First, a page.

Builders broke ground on more homes than forecast in January, helped by warmer weather and adding to signs the U.S. residential real estate market is stabilizing.
Starts rose 1.5 percent to a 699,000 annual rate from December’s 689,000 pace that was stronger than previously reported, Commerce Department figures showed today in Washington. The median estimate in a Bloomberg News survey called for a rise to 675,000. Building permits, a proxy for future construction, also climbed.
Beazer Homes USA Inc. and D.R. Horton Inc. are among builders reporting more orders as a pickup in hiring, cheaper properties and borrowing costs close to a record low attract buyers. At the same time, the glut of foreclosed houses remains a restraint on construction, one reason the Obama administration and the Federal Reserve are taking steps to bolster the industry.
“The numbers are genuinely getting better,” said Brian Jones, senior U.S. economist at Societe Generale in New York, who projected a rate of 700,000 starts. Multifamily home construction “has a ways to run. We should be seeing a pop in single-family starts by late spring.”
Estimates of the 80 economists surveyed by Bloomberg ranged from 640,000 to 736,000. The prior month was revised from a 657,000 pace.
Jobless claims unexpectedly fell last week to the lowest level in four years, a report from the Labor Department showed today. First-time applications for unemployment benefits decreased 13,000 in the week ended Feb. 11 to 348,000, the fewest since March 2008.
Stock-index futures trimmed losses after the reports. The contract on the Standard & Poor’s 500 Index expiring next month dropped 0.1 percent to 1,340.7 at 8:44 a.m. in New York after losing as much as 0.6 percent earlier.
Construction of multifamily units such as apartment buildings led the January gain. Starts of single-family homes eased after surging in December for a third month.
The fourth-warmest January on record probably gave homebuilding a boost, economists said. The National Oceanic and Atmospheric Administration reported the average temperature was 36.3 degrees Fahrenheit (2.39 Celsius), 5.5 degrees above the 1901-2000 long-term average.
The January homebuilding data compare with 609,200 housing starts last year, up from 587,000 in 2010 and reflecting gains in multifamily construction. They totaled 554,000 units in 2009, the fewest since record-keeping began in 1959. During the past decade’s housing boom, starts reached a peak of 2.07 million in 2005.
Permits increased to a 676,000 annual pace, today’s report showed. They were projected to rise to a 680,000 annual rate, from 671,000 the prior month, according to the survey median.
Construction of single-family houses fell 1 percent to a 508,000 rate after jumping 12 percent in December to a 513,000 pace.
Work on multifamily homes that include townhouses and apartment buildings last month climbed 8.5 percent to an annual rate of 191,000 after a 28 percent slump in December.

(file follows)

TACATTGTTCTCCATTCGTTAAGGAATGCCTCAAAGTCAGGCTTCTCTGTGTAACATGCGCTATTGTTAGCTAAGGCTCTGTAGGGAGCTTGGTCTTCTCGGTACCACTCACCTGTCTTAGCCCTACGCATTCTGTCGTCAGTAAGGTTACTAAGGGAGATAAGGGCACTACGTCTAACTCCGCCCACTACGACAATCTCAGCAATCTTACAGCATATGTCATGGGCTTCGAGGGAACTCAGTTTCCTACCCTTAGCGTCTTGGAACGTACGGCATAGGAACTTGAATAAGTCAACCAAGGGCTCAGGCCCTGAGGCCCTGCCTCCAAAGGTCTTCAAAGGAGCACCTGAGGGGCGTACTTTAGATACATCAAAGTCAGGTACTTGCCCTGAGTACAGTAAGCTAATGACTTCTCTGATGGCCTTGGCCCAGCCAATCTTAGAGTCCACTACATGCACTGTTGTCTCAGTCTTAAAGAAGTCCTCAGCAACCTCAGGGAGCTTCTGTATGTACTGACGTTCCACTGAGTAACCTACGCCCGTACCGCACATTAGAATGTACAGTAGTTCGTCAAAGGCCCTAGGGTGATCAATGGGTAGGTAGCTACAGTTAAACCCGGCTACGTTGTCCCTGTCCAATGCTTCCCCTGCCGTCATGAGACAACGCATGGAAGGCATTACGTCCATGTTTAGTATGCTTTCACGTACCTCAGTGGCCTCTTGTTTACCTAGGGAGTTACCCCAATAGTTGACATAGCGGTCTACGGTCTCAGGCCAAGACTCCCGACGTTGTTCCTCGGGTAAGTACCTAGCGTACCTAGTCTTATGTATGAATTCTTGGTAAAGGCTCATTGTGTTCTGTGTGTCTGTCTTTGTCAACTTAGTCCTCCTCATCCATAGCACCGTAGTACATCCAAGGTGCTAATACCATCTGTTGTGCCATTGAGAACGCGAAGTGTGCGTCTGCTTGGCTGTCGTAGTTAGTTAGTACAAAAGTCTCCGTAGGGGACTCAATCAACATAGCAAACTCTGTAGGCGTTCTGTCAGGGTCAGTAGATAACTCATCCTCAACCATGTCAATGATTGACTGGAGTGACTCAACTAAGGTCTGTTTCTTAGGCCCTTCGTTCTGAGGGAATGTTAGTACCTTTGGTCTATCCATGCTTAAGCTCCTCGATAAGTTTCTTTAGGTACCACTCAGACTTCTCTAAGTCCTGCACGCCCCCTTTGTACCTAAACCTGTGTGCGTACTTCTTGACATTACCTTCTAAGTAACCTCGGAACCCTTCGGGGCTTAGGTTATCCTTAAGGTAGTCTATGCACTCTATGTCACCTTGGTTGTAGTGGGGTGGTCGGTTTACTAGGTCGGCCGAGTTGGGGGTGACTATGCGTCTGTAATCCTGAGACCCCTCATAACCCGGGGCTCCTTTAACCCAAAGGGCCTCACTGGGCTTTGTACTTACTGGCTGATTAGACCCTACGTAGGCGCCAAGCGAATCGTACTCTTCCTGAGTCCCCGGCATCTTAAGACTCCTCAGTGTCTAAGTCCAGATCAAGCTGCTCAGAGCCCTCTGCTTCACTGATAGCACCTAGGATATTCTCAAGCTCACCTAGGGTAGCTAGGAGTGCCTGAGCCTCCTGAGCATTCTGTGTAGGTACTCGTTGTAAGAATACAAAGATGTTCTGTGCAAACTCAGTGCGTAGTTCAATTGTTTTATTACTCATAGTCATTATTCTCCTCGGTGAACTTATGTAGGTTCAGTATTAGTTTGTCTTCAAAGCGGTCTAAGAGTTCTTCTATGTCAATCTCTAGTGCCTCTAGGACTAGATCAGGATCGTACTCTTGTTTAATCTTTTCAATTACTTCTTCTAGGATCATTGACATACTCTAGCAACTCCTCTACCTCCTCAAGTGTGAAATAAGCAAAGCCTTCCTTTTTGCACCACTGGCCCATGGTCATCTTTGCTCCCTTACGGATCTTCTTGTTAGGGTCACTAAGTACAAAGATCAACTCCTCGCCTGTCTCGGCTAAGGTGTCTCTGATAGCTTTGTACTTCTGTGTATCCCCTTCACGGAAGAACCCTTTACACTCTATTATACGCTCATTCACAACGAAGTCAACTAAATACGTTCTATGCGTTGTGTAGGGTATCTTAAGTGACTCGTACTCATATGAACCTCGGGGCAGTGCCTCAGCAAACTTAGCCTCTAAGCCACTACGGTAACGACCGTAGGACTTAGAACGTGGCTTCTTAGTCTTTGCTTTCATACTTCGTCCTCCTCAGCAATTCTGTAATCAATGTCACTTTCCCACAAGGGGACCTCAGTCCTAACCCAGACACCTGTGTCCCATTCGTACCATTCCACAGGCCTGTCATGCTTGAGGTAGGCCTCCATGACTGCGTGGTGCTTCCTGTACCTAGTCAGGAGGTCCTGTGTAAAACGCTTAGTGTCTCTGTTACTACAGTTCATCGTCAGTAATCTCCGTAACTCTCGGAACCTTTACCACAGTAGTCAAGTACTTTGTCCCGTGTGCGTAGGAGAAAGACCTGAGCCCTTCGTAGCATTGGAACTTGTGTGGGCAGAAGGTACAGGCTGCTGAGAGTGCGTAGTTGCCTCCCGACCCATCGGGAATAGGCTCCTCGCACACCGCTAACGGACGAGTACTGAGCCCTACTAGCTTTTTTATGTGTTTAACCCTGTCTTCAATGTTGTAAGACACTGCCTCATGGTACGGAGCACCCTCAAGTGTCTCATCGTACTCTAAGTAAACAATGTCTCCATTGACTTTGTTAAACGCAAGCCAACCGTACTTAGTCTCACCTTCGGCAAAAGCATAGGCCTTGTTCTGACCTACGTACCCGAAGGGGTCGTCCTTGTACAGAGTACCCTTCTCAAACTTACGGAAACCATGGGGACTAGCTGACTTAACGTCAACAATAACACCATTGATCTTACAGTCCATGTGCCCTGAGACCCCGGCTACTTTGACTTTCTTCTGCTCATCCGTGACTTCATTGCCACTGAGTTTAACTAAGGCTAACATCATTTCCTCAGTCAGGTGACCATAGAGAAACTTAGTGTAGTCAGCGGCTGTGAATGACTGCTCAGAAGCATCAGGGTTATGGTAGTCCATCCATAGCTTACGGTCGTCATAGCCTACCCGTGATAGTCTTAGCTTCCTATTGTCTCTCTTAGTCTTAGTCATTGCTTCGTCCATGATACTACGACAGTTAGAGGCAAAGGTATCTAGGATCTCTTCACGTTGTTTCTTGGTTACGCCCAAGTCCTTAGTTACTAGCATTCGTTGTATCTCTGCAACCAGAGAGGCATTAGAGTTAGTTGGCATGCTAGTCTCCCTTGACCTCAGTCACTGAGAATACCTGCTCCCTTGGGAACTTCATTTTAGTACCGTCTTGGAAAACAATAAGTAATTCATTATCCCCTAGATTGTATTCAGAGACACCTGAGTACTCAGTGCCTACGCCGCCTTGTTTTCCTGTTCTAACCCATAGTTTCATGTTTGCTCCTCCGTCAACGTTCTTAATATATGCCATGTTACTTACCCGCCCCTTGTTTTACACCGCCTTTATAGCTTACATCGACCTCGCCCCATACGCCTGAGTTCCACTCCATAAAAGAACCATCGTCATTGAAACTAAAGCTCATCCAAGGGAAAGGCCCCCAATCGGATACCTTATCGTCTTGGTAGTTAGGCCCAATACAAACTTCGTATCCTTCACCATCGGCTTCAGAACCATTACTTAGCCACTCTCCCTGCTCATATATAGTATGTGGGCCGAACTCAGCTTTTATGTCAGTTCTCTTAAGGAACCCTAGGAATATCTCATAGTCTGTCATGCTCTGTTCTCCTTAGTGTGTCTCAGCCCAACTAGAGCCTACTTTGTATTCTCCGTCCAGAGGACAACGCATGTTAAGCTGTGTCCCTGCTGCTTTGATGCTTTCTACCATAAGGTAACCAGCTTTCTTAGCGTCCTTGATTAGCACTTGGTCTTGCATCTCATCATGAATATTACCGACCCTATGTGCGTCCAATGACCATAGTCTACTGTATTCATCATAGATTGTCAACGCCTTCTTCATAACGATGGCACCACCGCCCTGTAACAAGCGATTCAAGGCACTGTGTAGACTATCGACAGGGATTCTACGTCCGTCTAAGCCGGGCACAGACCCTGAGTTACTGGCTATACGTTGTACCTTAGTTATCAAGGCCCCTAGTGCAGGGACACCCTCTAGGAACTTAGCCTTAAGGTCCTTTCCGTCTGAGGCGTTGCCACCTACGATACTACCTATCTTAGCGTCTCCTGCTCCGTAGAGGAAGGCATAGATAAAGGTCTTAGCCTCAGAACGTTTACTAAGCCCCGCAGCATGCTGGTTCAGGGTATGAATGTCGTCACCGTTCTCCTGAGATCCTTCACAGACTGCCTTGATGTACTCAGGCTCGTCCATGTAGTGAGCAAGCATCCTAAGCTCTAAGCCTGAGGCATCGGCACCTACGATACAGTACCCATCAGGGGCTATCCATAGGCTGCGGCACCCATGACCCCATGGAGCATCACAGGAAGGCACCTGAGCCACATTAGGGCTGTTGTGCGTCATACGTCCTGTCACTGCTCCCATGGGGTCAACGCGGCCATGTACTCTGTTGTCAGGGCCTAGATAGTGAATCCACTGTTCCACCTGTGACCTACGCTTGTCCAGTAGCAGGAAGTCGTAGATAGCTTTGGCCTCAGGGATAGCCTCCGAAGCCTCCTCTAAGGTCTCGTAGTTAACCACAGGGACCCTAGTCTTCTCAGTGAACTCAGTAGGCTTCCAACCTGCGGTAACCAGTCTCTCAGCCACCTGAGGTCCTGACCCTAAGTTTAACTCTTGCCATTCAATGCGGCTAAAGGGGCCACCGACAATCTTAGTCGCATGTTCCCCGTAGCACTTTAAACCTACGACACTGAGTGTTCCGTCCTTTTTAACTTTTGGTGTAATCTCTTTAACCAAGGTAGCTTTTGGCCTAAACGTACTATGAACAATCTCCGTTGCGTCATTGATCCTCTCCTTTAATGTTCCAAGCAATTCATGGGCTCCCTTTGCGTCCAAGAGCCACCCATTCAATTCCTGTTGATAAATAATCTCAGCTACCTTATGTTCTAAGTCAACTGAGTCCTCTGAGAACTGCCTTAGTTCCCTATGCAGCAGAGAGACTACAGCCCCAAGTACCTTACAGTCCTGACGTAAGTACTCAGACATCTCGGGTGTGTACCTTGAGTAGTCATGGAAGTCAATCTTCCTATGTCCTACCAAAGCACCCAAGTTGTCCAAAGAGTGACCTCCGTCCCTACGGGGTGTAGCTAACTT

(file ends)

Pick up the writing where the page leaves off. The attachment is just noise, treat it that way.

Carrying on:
Three of four regions had an increase in January starts, led by the South and West. In the South, construction jumped 18 percent to a 388,000 annual rate, the fastest since October 2008. Starts in the West increased 12 percent. The Midwest posted a 41 percent drop, led by fewer starts of single-family dwellings.
Beazer Homes Orders
Beazer Homes said orders jumped 36 percent in the final three months of 2011 from the same quarter a year earlier, and closings on new houses surged more than 60 percent. The Atlanta-based builder said it expects to sell more properties this year than last.
“While our visibility into the economic conditions for the remainder of the year is limited, I believe that we will benefit from a gradually improving housing market,” Allan Merrill, chief executive officer, said on an earnings call on Feb. 2.
D.R. Horton, the largest U.S. homebuilder by volume, reported net home orders rose to 3,794 in final three months of 2011, from 3,363 a year earlier.
“Simply put, our business feels more positive,” Donald Tomnitz, chief executive officer of the Fort Worth, Texas-based company, said in a Jan. 27 conference call. “We are cautiously optimistic for the remainder for 2012.”
The National Association of Home Builders/Wells Fargo index of builder confidence climbed in February to the highest level since May 2007, figures showed yesterday.
Builders still have to contend with a stream of distressed houses returning to the market and limiting prices. Fed Chairman Ben S. Bernanke said the central bank’s efforts to spur economic growth are being blunted by impediments to mortgage lending, and called for more steps to heal the housing industry.
“We have helped lower mortgage rates to the lowest point in many, many decades,” Bernanke told homebuilders on Feb. 10 in Orlando, Florida. “Yet we are not seeing as much activity as we would like to see.”
Bank of America Corp., JPMorgan Chase & Co. and three other U.S. banks reached a $25 billion settlement with 49 states and the U.S. government to end a probe of abusive foreclosure practices prompted by the collapse of the housing price bubble. President Barack Obama said the agreement, announced Feb. 9, is a “major step” in reviving housing.